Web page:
HM The Queen’s Life Celebrated at Goodwood

Graham Hill’s Ferrari 250 GTO/64 with its pale blue nose leading a pack of remarkable Ferraris at the 2022 Goodwood Revival

Motor Racing enthusiasts gathered from across the United Kingdom and from overseas at the 2022 Goodwood Revival to find scenes reminiscent of the early part of HM Queen Elizabeth II’s reign in the 1950s and 1960s.

HM The Queen’s life was celebrated and honoured across the three days with Union Jack’s flying at half-mast around the famous race track. A short film of The Queen at Goodwood was followed by a minute’s silence across the three days – moments of reflection for all who gathered. The Goodwood staff and many who came wore black ties and armbands, queuing to sign the books of remembrance.

Through both the joys and sorrows of life whatever the Queen faced she pressed on and it was in that spirit that the Goodwood Revival community came together in reflective mood.

The Goodwood Revival remains the most iconic international Historic Motor Racing event in the calendar and we are so blessed that it is held here in the heart of Sussex.

Rupert Toovey at the Goodwood Revival

The Stirling Moss Memorial Trophy saw Aston Martins and Ferraris challenged by AC Cobras and Jaguar E-types. British Formula 1 World Champion Jenson Button interviewed on the Friday owned that he had understandably been a little distracted by his honeymoon and hadn’t had time to practice – the tightness of line and skill with which he drove the no.22 E-type was all the more impressive.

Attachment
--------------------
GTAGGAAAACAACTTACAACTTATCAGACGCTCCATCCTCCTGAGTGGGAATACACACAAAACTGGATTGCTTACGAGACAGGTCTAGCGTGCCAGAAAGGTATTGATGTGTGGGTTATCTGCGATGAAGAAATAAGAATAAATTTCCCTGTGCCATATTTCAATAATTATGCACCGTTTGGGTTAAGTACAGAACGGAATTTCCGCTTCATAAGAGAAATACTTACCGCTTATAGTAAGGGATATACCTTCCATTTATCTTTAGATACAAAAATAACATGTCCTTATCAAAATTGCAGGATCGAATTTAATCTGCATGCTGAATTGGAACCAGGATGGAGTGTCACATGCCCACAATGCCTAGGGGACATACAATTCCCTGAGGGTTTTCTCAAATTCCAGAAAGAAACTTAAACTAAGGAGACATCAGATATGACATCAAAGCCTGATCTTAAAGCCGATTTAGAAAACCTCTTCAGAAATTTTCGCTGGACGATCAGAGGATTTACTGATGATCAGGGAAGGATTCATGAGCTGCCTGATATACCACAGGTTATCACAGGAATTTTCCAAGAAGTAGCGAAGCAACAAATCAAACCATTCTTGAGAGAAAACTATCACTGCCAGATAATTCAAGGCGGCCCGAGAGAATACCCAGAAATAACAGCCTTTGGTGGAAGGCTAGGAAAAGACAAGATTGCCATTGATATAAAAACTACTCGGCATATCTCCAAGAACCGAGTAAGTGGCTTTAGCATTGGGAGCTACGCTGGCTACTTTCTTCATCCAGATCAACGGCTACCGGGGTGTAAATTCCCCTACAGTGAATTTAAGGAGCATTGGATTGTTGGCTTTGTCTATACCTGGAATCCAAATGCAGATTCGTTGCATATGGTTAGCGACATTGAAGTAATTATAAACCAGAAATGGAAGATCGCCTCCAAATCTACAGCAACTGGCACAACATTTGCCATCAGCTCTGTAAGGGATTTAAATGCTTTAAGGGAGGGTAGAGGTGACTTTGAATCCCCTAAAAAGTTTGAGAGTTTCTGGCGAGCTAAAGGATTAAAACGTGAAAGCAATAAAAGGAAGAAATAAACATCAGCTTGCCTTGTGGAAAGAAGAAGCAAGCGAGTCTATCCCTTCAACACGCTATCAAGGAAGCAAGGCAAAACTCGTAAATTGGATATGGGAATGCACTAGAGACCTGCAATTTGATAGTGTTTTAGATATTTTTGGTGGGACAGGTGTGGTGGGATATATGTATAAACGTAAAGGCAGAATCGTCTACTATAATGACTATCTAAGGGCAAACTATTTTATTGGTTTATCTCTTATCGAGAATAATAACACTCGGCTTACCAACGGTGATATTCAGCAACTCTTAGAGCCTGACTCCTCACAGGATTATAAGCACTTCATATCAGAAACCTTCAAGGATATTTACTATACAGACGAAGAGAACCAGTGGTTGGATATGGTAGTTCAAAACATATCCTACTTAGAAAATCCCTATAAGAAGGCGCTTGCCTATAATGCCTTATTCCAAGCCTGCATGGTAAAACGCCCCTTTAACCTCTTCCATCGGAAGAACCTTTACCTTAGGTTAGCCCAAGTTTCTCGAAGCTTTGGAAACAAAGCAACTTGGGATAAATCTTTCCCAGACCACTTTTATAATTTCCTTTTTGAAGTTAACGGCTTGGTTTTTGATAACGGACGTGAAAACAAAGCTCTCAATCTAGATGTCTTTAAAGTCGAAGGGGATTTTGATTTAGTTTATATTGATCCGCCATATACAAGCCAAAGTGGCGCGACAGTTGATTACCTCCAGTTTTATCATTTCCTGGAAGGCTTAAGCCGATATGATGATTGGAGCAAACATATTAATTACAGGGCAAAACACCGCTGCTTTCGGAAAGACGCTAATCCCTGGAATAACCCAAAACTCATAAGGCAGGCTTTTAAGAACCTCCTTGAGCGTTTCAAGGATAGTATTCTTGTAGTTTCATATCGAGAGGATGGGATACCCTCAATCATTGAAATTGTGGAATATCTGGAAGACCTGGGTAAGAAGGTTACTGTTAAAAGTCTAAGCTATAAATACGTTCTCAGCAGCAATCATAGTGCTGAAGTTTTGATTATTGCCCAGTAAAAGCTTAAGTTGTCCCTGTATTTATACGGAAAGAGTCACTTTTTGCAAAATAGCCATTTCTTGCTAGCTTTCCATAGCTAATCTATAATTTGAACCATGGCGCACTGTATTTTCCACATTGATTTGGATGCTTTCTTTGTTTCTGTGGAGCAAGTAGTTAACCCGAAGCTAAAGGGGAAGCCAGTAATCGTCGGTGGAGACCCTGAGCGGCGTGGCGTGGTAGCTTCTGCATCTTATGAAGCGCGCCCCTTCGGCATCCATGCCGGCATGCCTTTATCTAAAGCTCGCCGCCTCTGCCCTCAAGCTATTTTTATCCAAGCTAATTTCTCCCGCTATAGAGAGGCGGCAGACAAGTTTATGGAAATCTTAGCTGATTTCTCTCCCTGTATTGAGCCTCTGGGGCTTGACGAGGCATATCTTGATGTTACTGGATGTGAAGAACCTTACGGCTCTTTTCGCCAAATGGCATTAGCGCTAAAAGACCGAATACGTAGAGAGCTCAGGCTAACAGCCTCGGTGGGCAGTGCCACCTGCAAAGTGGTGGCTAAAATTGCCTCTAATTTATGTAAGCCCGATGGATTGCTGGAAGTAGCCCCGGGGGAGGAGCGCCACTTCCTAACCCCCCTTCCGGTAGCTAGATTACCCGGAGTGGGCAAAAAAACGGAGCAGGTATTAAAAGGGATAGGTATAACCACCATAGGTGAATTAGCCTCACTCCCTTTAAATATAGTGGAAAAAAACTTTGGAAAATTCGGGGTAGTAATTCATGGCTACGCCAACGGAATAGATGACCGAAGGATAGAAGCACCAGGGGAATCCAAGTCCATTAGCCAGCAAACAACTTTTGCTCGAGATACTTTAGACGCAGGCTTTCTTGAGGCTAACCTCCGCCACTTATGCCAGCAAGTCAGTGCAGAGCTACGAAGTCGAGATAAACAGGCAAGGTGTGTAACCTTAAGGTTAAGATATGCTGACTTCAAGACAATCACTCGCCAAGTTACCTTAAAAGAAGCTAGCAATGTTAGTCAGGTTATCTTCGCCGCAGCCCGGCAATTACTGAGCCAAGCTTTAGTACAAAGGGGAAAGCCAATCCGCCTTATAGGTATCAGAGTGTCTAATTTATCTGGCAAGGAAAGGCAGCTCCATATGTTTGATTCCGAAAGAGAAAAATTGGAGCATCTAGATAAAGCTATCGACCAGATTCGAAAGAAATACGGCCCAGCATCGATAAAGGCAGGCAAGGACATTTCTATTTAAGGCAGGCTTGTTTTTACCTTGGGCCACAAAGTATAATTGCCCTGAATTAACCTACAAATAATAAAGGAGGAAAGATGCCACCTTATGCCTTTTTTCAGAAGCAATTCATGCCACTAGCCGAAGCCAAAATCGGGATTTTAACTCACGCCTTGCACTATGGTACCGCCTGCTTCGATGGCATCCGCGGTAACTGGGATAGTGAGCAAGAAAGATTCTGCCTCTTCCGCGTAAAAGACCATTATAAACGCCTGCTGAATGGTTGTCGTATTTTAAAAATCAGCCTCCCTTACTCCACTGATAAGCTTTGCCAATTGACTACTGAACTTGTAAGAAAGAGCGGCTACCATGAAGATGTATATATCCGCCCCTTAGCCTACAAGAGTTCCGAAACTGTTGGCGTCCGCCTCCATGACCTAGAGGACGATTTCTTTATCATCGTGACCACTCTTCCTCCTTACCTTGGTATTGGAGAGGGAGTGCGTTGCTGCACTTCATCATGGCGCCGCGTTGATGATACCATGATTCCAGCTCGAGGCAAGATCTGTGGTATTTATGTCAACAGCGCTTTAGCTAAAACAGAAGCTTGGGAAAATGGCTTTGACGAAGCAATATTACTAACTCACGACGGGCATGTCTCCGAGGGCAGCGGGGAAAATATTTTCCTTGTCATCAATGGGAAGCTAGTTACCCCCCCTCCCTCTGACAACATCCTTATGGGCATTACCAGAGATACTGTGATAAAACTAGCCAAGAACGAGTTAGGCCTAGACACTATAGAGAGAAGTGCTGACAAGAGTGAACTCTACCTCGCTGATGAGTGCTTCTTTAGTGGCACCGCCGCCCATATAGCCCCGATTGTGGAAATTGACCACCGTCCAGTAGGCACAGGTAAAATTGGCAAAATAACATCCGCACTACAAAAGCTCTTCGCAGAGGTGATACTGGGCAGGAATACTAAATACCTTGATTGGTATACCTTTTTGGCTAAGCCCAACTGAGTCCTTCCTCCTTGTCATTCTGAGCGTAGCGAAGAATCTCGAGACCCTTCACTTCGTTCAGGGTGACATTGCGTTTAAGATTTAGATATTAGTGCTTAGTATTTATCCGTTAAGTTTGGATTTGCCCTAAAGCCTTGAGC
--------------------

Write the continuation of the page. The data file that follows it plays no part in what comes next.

Ferrari played a leading role in this year’s Revival with a parade for the Scuderia featuring a breath taking array of cars from this most iconic of marques, many of which also featured in the racing across the weekend.

You couldn’t fail to notice the pale blue nose and beautiful lines of Graham Hill’s Ferrari 250 GTO/64 which raced in period at Goodwood, Hill winning the TT. It was very successful in the 1960s, including at Goodwood, and has been in the same ownership since 1969. The car united the old and new traditions of motor sport at Goodwood and has raced at every Revival since the first event in 1998.

As evening drew in and the skies filled with a rich autumn light the unforgettable sound of Rolls Royce Merlin engines roared above us as three Spitfires flew in formation marking the approach of Battle of Britain Sunday.

So much of HM Queen Elizabeth II’s reign had been embodied in this remarkable motor sport event and her life celebrated and honoured.

Music of a Different Kind at Goodwood

The 1979 Hepworth-Cheverolet GB1

Goodwood by the Sea is one of the Shipley Arts Festival’s most famous and popular commissions. Composed by the internationally celebrated baritone and composer, Roderick Williams, it was inspired by the Goodwood Estate. But as Andrew Bernardi, the Festival’s Director, and I set out for the 2022 Goodwood Festival of Speed it was to celebrate music of a different kind – the music of V8 and V10 racing engines and the electric cars as they sped up the famous hill climb.

Andrew Bernardi at the Goodwood Festival of Speed.

In the woods we witnessed the extraordinary power and poise of the 1980s Group B rally cars and the spectacle of the rough terrain Safari Championship buggies as they jumped and swerved around the purpose built course.

The speed and acceleration of the electric cars was other. I have never seen anything move up Goodwood’s hill as fast as Thomas Yates’s McMurtry Spiérling (the name is apparently Irish for thunderstorm). It looks like a cross between a Batmobile and a Le Mans prototype racer. The dual electric engines deliver 0-60mph in under two seconds and a top speed of 200mph. The car made a sound like a jet engine thanks to its fans which generate 2000kg of downforce. As it broke the all-time Goodwood record it moved so fast it sucked hay out of the trackside bales!